Metrolinx teams work to prepare key sites for future construction. Find out what’s been happening.
Ontario Line work is already well underway in some spots along the subway project’s 15.6-kilometre route, as crews have started to cross tasks off the list of important work to complete before major construction on things like stations and tunnels starts in 2023.
Earlier this year, construction crews broke ground at Exhibition Station where a new station building will be built to serve both the Ontario Line subway and Lakeshore West GO services.
Approximately 12,100 people are expected to pass through the future interchange during the busiest travel hour.
Early upgrades at Exhibition station include updating the elevator on the south platform and building a new joint platform on the north side that both GO and Ontario Line trains will use.
A new pedestrian bridge crossing the rail corridor will also be constructed, improving pedestrian flow and easing crowding in the existing tunnel during events in and around Exhibition Place.
A previously built head house – otherwise known as a station entrance – has now been opened to allow for continued access to the existing station during construction.
A new station entrance is also being built along 1 Atlantic Avenue, where crews already finished clearing the site.
“It’s important that we keep people moving safely though Exhibition Station during construction,“ says Jey Pillai, Metrolinx senior project manager.
“The work we’re doing now will make that possible while also preparing the site for a bigger and better Exhibition Station in the future.”
Heading east along the Ontario Line route into the Corktown neighbourhood sit two construction sites flanking Front Street between Parliament and Berkeley streets. This area will be the site of the future station serving Corktown, and where the Ontario Line tunnel boring machine shaft will be located.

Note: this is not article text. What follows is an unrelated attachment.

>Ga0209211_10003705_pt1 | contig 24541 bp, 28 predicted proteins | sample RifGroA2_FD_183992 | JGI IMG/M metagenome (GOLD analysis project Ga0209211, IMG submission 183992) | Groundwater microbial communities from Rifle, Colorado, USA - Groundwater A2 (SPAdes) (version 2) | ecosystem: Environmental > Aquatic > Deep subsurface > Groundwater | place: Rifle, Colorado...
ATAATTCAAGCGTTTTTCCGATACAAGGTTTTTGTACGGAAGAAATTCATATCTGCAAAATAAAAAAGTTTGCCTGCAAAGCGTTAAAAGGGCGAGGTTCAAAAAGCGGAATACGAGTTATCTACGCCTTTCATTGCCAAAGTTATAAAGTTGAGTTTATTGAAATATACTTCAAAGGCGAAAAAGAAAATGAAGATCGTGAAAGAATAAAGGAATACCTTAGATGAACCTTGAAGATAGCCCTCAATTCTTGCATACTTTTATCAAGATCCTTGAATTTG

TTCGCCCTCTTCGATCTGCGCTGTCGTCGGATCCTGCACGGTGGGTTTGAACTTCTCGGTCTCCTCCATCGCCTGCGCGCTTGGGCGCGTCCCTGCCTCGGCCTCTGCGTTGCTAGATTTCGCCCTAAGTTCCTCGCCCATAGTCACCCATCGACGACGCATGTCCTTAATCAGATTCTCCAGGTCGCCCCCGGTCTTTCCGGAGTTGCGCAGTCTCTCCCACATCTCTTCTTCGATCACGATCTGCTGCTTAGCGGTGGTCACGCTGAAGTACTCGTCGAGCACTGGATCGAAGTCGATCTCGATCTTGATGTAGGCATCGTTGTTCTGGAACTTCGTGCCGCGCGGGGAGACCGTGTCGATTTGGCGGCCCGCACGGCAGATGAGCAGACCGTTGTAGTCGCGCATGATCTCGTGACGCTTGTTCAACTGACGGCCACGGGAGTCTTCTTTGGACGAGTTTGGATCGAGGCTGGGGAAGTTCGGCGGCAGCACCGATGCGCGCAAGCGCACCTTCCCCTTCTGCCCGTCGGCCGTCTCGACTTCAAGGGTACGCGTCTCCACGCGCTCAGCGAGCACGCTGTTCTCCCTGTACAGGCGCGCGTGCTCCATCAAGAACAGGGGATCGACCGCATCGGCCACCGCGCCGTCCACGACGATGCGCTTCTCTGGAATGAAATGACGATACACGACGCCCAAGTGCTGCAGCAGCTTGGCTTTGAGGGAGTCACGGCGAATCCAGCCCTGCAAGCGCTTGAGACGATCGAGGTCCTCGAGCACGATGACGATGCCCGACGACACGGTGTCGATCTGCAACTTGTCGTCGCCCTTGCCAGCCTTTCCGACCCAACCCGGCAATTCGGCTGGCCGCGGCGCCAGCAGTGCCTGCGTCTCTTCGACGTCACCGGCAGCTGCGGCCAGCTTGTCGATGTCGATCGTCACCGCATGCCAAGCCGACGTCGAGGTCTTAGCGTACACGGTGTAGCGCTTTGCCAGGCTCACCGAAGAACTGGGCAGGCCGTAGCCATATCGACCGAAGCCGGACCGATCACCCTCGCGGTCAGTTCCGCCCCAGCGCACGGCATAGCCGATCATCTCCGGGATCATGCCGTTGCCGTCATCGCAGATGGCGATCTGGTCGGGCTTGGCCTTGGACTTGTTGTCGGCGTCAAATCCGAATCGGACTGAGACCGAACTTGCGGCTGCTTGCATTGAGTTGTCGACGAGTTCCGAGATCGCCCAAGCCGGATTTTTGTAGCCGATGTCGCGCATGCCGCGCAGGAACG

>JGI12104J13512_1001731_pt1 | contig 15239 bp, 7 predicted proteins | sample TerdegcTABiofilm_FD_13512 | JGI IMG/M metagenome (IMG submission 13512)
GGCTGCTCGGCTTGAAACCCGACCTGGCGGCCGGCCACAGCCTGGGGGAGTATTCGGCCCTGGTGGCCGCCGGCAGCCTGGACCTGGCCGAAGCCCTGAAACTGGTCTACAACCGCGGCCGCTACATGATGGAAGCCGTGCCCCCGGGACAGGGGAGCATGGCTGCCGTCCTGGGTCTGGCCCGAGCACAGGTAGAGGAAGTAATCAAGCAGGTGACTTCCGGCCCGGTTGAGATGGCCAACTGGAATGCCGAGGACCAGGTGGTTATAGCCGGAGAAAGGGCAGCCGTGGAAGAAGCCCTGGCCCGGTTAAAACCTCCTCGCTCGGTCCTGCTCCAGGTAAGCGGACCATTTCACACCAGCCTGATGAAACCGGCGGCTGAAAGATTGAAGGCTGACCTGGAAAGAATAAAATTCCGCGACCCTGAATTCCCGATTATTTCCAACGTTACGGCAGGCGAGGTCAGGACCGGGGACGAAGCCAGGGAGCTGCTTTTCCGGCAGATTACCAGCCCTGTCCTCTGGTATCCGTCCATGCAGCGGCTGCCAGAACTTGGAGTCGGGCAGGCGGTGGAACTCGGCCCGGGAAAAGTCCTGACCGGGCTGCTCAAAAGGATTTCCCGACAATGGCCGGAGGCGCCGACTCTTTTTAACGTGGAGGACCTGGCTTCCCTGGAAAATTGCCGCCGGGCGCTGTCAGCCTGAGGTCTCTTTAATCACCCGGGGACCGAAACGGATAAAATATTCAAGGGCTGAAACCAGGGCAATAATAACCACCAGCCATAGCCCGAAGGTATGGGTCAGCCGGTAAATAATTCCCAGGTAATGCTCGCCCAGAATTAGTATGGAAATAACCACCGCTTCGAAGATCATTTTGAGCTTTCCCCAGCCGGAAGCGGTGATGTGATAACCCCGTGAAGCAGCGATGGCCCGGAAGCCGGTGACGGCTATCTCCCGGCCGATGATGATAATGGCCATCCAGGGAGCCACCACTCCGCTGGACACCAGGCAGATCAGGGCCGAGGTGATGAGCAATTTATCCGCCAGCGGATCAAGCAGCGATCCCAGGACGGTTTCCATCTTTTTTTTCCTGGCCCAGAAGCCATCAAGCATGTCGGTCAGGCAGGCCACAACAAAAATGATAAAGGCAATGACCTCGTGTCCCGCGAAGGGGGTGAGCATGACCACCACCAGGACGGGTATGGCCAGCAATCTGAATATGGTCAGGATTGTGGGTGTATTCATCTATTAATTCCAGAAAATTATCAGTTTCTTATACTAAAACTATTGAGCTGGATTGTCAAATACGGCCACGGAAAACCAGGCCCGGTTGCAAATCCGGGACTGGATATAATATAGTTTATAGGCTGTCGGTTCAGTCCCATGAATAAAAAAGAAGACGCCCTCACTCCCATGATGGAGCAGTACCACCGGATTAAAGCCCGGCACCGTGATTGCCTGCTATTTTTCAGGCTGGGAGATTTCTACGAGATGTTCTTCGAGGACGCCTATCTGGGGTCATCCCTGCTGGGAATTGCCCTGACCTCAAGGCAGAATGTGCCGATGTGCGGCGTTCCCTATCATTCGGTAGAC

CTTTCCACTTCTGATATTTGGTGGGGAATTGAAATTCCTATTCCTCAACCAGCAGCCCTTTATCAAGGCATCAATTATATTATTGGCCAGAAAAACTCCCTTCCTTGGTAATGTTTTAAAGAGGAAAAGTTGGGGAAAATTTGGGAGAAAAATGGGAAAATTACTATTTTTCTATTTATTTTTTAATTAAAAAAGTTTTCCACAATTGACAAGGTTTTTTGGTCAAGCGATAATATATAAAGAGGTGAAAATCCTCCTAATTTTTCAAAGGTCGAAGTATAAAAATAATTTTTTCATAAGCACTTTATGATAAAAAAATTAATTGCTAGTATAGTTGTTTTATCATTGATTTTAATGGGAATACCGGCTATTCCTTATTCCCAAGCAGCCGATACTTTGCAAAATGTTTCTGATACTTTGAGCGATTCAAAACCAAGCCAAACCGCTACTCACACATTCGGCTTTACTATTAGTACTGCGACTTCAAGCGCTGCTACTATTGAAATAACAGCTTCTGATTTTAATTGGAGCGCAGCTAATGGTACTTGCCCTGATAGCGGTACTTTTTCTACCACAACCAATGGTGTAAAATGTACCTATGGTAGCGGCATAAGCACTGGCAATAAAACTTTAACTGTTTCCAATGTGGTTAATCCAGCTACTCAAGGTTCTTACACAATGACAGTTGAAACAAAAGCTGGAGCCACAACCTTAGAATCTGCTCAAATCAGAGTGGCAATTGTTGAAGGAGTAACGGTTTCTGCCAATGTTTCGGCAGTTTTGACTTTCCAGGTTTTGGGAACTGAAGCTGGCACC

The station serving Corktown will put about 26,400 people within a short distance of a subway station and connect to popular surface routes such as the 504 King TTC Streetcar, 65 Parliament TTC bus and 172 Cherry Street TTC bus.
Construction teams at Corktown have already finished with the demolition and removal of existing buildings and structures. This work will allow tunneling and station construction teams to move in and get to work once they take over the site in 2023.
Given the historical significance of this location, archeological teams are carrying out additional studies before major work begins.
“We understand the historic importance of the site and are working closely with our licensed archaeologists, Indigenous monitors and our First Parliament Working Group partners, including the Ontario Heritage Trust, City of Toronto, Infrastructure Ontario and Indigenous Nations to make sure findings are documented and appropriately commemorated as part of the future station” says James Francis, Metrolinx senior manager, environmental programs and assessment.
Visit the Ontario Line subway webpage for more information on the project.